Framework Design Guidelines – Conventions, Idioms, and Patterns for Reusable .NET Libraries is one of those few books you keep in reaching distance from your desk. For me, it sits right next to Jeffrey Richter’s oldie but goodie – Applied Microsoft .NET Framework Programming. ( I was even able to squeeze in Sahil’s Pro ADO.NET 2.0 :) Although I was originally worried that it would be more theoretical in nature and mainly apply only to architect types, such is not the case. It is a great combination of 1) best practices concerning fundamental API and class design; 2) great tutorials on .NET framework classes and the when, why, and how to use them; and 3) common design patterns for better manageability and extensibility of your frameworks.
Best Practices on API and Class Design
The book is filled with too many recommendations to mention
- When to use a property or a method
- Choosing between an interface or a base class
- Proper use of constructors
- Pitfalls and expectations when returning arrays
- How to name everything including your first born
- Creating overloaded methods.
Trust me when I say the book includes answers to everything and the kitchen sink as well as good and poor examples in the .NET Framework. Top that off with annotations by many respected developers and authors giving their 2 cents with respect to performance, manageability, usability, etc. And, hey, sometimes they don’t always agree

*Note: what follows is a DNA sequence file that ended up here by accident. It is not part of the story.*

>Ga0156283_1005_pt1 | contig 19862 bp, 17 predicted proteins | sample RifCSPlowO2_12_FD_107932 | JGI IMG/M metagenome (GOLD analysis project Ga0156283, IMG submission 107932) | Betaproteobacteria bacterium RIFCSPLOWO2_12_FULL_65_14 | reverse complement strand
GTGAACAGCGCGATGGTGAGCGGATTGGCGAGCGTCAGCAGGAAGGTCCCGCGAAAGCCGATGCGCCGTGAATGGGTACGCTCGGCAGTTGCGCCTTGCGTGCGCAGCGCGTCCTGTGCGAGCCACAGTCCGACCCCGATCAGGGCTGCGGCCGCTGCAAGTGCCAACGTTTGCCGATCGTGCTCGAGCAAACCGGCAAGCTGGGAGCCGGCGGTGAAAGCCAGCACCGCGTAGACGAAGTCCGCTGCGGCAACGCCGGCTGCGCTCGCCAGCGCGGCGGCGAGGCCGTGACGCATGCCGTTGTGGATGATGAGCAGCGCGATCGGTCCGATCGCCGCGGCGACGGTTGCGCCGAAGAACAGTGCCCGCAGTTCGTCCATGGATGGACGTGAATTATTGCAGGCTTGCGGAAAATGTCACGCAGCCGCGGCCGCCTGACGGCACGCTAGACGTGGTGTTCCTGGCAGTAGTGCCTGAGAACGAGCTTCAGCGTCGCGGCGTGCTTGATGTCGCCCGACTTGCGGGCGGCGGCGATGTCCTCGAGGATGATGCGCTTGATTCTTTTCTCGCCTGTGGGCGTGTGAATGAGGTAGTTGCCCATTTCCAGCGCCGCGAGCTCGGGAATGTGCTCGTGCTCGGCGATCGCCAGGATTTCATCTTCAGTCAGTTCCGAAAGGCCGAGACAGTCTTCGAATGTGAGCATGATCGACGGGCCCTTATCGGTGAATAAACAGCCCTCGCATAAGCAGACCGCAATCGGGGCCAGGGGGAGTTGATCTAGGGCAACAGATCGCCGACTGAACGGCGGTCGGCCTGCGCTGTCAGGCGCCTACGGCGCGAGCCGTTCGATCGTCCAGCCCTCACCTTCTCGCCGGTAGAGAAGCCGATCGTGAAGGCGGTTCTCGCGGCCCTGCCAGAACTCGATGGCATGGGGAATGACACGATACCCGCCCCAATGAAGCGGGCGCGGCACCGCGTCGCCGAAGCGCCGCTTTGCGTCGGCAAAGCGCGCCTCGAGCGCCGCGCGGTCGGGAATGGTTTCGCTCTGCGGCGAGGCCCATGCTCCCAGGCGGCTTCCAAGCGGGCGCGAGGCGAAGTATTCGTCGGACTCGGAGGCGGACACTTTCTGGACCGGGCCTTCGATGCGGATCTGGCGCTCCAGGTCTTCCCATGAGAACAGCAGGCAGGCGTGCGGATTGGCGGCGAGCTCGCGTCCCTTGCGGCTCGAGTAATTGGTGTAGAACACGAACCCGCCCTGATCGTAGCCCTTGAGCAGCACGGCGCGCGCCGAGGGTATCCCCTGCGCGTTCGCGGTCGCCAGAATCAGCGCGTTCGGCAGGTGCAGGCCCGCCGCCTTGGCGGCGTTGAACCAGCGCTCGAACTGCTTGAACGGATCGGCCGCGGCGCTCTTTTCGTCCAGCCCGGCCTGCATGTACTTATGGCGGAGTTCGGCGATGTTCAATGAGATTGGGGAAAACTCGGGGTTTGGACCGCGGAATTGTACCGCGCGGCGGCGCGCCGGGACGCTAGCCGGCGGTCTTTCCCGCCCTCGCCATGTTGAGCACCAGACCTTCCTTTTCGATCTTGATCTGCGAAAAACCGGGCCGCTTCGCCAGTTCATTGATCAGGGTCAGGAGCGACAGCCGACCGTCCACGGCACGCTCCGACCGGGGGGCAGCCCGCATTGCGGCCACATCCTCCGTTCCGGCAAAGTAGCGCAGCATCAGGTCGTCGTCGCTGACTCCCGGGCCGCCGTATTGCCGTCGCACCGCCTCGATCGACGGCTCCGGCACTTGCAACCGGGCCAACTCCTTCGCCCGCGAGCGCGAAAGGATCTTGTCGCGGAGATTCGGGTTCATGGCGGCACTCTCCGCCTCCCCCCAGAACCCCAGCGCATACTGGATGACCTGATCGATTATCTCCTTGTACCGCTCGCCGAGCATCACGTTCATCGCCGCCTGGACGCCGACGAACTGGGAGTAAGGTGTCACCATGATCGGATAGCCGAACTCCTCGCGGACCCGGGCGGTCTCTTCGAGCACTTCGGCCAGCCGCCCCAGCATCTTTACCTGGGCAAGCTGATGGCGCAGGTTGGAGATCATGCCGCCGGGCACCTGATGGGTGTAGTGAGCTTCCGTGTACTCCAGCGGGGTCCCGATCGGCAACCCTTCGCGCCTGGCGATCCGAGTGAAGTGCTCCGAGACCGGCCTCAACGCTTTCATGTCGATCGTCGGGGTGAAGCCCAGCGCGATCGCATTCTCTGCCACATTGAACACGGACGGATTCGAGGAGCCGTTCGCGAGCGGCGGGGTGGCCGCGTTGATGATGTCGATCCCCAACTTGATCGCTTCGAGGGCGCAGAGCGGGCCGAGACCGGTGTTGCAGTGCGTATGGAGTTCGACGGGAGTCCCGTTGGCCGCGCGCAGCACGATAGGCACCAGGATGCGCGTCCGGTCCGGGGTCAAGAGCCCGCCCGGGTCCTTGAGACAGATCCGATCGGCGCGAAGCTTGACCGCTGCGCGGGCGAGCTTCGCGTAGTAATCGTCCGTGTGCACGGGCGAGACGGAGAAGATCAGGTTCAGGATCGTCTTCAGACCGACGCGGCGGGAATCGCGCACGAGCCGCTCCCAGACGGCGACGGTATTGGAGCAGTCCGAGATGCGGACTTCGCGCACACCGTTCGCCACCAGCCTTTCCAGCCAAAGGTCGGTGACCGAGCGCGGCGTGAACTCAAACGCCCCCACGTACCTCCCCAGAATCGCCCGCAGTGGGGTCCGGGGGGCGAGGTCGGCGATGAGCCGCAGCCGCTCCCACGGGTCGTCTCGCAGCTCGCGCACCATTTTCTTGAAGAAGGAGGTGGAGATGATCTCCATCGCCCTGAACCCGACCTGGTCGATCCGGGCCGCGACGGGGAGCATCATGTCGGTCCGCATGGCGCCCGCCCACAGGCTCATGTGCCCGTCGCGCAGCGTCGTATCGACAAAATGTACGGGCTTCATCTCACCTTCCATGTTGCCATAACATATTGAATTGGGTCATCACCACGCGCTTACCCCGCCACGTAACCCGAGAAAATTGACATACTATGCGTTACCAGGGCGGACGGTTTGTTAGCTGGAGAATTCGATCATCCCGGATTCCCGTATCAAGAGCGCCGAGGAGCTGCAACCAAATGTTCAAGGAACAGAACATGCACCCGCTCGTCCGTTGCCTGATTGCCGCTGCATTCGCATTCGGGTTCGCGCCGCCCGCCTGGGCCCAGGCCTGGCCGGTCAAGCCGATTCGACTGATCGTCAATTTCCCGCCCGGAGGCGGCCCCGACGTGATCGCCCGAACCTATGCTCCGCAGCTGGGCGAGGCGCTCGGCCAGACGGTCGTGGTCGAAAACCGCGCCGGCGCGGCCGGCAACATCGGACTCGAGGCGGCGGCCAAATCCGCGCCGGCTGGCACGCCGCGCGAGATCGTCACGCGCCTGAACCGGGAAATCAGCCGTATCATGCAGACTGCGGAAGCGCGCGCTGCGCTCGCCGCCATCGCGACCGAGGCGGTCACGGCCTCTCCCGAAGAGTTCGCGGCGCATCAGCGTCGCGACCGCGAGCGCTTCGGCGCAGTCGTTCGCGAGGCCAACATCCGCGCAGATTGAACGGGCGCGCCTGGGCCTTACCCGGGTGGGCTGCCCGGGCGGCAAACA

Great Tutorials on .NET Framework Classes – The Good, The Bad, and The Ugly
Great information on the stuff that I often struggle with and for which I will always need a book to make sure I am doing it “right.”
Great information like:
- When to use Structs vs. Classes
- Proper Enum Use and The [Flags] Attribute
- Passing by Reference and Value
- Throwing Exceptions
- Using Collections
- Boxing and UnBoxing
And a whole bunch of different perspectives and sometimes differences of opinions on when and why they matter.
Common Design Patterns
If you are going through all the trouble of building a framework, which is no small task, right along with making sure it is usable and intuitive is the need for making sure it can be easily maintained and evolve with future needs. Hence, you will need to use some common design patterns to make sure you don’t code yourself into a corner. The book touches on a few:
- Aggregate Component
- Dispose Pattern
- Async Pattern
- Good ‘ol Template Method
- Factories and Factory Method
- Optional Feature Pattern
This is by no means complete, but it is a good start for those interested in common design patterns for frameworks.
Good book for developers of all skills and roles. I highly recommend it.
Related Topics and Books:
- Framework Design Fundamentals
- OOP and Design Pattern Resources
- Agile Software Development Principles, Patterns, and Practices Book Review Conclusion
- Agile Software Development Book Review Index
- Applying UML and Patterns and GRASP Patterns Index
- Articles on OOP and Design Patterns